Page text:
FBI officials repeatedly violated their own standards when they searched a vast repository of foreign intelligence for information related to the January 6 insurrection and racial justice protests in 2020, according court order released Friday. The violations were detailed in a secret court order issued last year by the foreign intelligence surveillance (Fisa) court, which has legal oversight of the US government’s spy powers. At issue are improper queries of foreign intelligence information collected under section 702 of the Foreign Intelligence Surveillance Act, which enables the government to gather the communications of targeted foreigners outside the US. That program, which is set to expire at the end of the year, creates a database of intelligence that US agencies can search. FBI searches must have a foreign intelligence purpose or be aimed at finding evidence of a crime. But congressional critics of the program have long raised alarm about what they say are unjustified searches of the database for information about Americans, along with more general concerns about surveillance abuses. In repeated episodes disclosed on Friday, the FBI’s own standards were not followed. The April 2022 order, for instances, details how the FBI queried the section 702 repository using the name of someone who was believed to have been at the Capitol during the January 6 riot. Officials obtained the information despite it not having any “analytical, investigative or evidentiary purpose”, the order said.
Footprints left on a beach. Air breathed in a busy room. Ocean water. Scientists have been able to collect and analyze detailed genetic data from human DNA from all these places, raising thorny ethical questions about consent, privacy and security when it comes to our biological information. The researchers from the University of Florida, who were using environmental DNA found in sand to study endangered sea turtles, said the DNA was of such high quality that the scientists could ... determine the genetic ancestry of populations living nearby. They could also match genetic information to individual participants who had volunteered to have their DNA recovered. Human DNA that has seeped into the environment through our spit, skin, sweat and blood could be used to help find missing persons, aid in forensic investigations to solve crimes, locate sites of archaeological importance, and for health monitoring. However, the ability to capture human DNA from the environment could have a range of unintended consequences — both inadvertent and malicious. These included privacy breaches, location tracking, data harvesting, and genetic surveillance of individuals or groups. [Researchers] retrieved DNA from footprints made in sand by four volunteers. They were able to sequence part of the participants’ genomes. Next, the researchers took samples of air from a ... room in an animal clinic. The team recovered DNA that matched the staff volunteers [and] animal patients.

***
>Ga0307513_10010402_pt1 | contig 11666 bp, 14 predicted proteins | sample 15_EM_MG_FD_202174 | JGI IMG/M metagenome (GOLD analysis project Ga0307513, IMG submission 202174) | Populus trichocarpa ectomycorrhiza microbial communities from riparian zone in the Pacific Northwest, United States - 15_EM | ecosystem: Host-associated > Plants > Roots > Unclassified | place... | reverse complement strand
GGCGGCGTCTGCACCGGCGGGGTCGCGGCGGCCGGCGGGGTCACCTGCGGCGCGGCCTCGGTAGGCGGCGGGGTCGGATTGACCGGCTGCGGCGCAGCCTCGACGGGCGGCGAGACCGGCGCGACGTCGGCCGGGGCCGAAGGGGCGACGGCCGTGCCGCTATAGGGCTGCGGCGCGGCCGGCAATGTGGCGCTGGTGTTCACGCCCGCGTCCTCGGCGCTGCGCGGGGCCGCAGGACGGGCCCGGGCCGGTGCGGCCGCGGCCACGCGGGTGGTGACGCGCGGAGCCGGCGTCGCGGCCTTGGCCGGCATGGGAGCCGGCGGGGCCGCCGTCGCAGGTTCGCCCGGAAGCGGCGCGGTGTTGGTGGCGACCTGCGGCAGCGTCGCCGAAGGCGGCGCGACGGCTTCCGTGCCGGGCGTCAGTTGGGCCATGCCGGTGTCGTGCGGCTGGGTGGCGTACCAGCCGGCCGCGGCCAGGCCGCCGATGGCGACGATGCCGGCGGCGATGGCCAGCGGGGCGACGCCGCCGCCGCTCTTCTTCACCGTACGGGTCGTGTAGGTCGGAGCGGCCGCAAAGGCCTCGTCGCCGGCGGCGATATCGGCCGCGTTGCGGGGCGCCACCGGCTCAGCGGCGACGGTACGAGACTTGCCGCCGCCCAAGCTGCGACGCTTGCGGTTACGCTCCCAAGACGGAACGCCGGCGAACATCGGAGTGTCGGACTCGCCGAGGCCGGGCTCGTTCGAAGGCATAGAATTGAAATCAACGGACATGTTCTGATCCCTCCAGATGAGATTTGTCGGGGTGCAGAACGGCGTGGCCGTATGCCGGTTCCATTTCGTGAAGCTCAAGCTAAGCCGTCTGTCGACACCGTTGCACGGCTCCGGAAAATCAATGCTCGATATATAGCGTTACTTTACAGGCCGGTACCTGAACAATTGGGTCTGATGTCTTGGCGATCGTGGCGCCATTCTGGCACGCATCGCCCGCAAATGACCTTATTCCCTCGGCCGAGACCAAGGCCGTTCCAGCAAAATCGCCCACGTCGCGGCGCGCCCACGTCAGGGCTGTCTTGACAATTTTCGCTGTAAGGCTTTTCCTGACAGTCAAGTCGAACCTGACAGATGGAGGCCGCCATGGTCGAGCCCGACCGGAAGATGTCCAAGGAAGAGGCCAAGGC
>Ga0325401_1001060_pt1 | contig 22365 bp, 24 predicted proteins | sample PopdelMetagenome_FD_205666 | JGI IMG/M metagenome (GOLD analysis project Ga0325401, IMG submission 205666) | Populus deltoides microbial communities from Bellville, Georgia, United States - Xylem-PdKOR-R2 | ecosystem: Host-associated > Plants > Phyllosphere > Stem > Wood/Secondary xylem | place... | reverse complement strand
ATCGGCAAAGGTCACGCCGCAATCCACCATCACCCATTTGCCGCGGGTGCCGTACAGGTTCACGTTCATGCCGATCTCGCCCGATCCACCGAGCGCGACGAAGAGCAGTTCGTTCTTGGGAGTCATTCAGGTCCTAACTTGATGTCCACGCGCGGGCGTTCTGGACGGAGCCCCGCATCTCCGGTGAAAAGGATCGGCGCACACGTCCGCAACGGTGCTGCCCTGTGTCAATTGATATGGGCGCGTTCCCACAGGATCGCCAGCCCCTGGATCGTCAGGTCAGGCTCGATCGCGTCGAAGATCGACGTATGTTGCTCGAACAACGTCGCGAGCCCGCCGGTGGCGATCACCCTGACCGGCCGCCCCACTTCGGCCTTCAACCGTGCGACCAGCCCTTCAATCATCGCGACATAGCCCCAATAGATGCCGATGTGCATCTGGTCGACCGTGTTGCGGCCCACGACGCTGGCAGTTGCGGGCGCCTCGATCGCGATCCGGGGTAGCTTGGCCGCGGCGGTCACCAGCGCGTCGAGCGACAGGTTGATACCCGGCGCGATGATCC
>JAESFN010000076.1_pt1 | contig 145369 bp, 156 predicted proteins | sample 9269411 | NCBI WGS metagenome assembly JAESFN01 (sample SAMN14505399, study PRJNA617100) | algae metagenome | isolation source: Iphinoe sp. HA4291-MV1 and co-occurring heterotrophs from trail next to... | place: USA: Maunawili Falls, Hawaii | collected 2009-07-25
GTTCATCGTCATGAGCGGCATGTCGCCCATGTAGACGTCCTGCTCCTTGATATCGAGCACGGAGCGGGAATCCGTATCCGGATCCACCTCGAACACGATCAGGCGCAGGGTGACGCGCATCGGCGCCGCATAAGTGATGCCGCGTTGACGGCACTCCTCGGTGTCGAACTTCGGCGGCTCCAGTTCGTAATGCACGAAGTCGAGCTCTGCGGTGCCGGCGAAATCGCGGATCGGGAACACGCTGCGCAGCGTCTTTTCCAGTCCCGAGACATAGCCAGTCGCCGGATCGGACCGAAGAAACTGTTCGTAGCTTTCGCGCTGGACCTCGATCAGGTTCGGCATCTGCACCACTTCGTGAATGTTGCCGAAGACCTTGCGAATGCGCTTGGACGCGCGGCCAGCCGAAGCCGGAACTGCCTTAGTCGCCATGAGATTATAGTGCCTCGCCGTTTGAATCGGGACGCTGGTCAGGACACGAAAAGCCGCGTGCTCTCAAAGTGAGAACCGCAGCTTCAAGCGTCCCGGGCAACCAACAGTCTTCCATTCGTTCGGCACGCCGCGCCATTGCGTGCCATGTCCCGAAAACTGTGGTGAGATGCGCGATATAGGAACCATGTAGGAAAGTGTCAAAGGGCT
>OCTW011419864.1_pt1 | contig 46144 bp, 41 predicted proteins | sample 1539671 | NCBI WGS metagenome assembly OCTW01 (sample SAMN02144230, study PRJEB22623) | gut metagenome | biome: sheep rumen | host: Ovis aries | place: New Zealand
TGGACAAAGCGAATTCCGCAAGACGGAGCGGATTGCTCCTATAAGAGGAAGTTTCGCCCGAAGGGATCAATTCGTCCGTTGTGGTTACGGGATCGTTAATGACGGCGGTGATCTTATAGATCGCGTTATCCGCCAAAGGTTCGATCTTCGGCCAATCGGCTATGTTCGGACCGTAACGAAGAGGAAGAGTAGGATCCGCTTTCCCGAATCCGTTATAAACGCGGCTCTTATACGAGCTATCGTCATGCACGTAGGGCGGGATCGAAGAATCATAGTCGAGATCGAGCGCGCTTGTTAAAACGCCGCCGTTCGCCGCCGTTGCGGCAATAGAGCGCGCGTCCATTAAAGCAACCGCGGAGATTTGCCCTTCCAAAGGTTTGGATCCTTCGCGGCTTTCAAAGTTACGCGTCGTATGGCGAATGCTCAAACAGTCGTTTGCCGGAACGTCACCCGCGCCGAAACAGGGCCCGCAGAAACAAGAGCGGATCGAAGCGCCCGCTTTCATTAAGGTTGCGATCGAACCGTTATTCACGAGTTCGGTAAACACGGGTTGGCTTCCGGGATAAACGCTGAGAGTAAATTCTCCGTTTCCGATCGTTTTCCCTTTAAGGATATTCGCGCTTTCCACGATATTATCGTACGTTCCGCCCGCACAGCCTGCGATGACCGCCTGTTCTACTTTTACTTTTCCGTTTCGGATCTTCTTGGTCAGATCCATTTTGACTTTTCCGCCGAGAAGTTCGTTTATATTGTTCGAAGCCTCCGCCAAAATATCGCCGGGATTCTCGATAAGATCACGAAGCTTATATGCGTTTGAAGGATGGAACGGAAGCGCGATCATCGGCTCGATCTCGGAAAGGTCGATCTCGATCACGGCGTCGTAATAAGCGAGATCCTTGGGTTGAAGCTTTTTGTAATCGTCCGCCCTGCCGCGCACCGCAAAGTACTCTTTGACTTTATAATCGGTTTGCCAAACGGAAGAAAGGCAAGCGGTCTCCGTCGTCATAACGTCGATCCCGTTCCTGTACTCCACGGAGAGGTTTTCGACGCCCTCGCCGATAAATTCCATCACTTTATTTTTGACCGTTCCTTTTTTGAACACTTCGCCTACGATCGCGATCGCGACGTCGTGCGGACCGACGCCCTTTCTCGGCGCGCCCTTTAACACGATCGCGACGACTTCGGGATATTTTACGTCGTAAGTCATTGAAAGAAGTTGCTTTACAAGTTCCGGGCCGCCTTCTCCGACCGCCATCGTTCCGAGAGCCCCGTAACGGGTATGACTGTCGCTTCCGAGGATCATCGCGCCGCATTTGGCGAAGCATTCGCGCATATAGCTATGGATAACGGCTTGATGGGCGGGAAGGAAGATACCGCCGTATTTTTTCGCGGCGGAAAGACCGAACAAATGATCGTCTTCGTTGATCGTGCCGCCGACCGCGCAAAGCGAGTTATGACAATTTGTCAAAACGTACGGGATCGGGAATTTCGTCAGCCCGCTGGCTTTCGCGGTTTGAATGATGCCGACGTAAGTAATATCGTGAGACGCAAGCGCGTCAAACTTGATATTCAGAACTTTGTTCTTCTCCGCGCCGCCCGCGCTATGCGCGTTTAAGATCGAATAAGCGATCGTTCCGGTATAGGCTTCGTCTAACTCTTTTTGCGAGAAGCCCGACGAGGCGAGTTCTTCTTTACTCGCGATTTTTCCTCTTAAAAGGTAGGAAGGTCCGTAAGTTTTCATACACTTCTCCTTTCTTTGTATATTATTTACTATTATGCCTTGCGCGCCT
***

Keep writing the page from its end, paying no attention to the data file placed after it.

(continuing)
Note: This research was published in the journal Nature Ecology & Evolution. For more along these lines, see concise summaries of deeply revealing news articles on the disappearance of privacy from reliable major media sources.
Important Note: Explore our full index to revealing excerpts of key major media news stories on several dozen engaging topics. And don't miss amazing excerpts from 20 of the most revealing news articles ever published.